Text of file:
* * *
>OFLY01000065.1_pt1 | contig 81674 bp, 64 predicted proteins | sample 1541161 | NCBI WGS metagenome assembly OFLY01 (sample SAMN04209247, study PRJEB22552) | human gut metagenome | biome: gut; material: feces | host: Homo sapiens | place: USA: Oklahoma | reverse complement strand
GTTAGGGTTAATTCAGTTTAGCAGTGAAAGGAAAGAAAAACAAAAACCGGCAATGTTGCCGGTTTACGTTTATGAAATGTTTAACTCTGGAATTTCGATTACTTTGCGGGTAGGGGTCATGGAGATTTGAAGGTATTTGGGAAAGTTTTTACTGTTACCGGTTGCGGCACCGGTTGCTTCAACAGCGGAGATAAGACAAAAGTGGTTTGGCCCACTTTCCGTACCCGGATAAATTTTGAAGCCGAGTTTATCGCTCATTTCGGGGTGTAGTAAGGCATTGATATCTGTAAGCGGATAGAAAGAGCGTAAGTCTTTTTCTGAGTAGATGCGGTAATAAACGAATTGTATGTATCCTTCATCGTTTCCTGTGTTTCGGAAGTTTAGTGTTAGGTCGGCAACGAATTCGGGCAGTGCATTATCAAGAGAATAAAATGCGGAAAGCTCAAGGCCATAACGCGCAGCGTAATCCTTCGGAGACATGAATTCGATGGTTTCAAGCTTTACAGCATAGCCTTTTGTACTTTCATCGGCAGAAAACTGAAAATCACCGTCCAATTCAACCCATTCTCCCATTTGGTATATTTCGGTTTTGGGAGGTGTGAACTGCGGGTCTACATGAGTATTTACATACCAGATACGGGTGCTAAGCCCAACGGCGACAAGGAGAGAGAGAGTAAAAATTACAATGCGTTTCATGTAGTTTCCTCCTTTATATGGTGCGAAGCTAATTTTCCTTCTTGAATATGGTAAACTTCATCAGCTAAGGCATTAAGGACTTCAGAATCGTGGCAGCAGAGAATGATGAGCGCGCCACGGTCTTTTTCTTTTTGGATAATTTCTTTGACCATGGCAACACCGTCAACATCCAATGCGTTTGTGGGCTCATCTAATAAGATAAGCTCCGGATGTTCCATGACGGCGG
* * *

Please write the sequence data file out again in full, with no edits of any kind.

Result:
>OFLY01000065.1_pt1 | contig 81674 bp, 64 predicted proteins | sample 1541161 | NCBI WGS metagenome assembly OFLY01 (sample SAMN04209247, study PRJEB22552) | human gut metagenome | biome: gut; material: feces | host: Homo sapiens | place: USA: Oklahoma | reverse complement strand
GTTAGGGTTAATTCAGTTTAGCAGTGAAAGGAAAGAAAAACAAAAACCGGCAATGTTGCCGGTTTACGTTTATGAAATGTTTAACTCTGGAATTTCGATTACTTTGCGGGTAGGGGTCATGGAGATTTGAAGGTATTTGGGAAAGTTTTTACTGTTACCGGTTGCGGCACCGGTTGCTTCAACAGCGGAGATAAGACAAAAGTGGTTTGGCCCACTTTCCGTACCCGGATAAATTTTGAAGCCGAGTTTATCGCTCATTTCGGGGTGTAGTAAGGCATTGATATCTGTAAGCGGATAGAAAGAGCGTAAGTCTTTTTCTGAGTAGATGCGGTAATAAACGAATTGTATGTATCCTTCATCGTTTCCTGTGTTTCGGAAGTTTAGTGTTAGGTCGGCAACGAATTCGGGCAGTGCATTATCAAGAGAATAAAATGCGGAAAGCTCAAGGCCATAACGCGCAGCGTAATCCTTCGGAGACATGAATTCGATGGTTTCAAGCTTTACAGCATAGCCTTTTGTACTTTCATCGGCAGAAAACTGAAAATCACCGTCCAATTCAACCCATTCTCCCATTTGGTATATTTCGGTTTTGGGAGGTGTGAACTGCGGGTCTACATGAGTATTTACATACCAGATACGGGTGCTAAGCCCAACGGCGACAAGGAGAGAGAGAGTAAAAATTACAATGCGTTTCATGTAGTTTCCTCCTTTATATGGTGCGAAGCTAATTTTCCTTCTTGAATATGGTAAACTTCATCAGCTAAGGCATTAAGGACTTCAGAATCGTGGCAGCAGAGAATGATGAGCGCGCCACGGTCTTTTTCTTTTTGGATAATTTCTTTGACCATGGCAACACCGTCAACATCCAATGCGTTTGTGGGCTCATCTAATAAGATAAGCTCCGGATGTTCCATGACGGCGG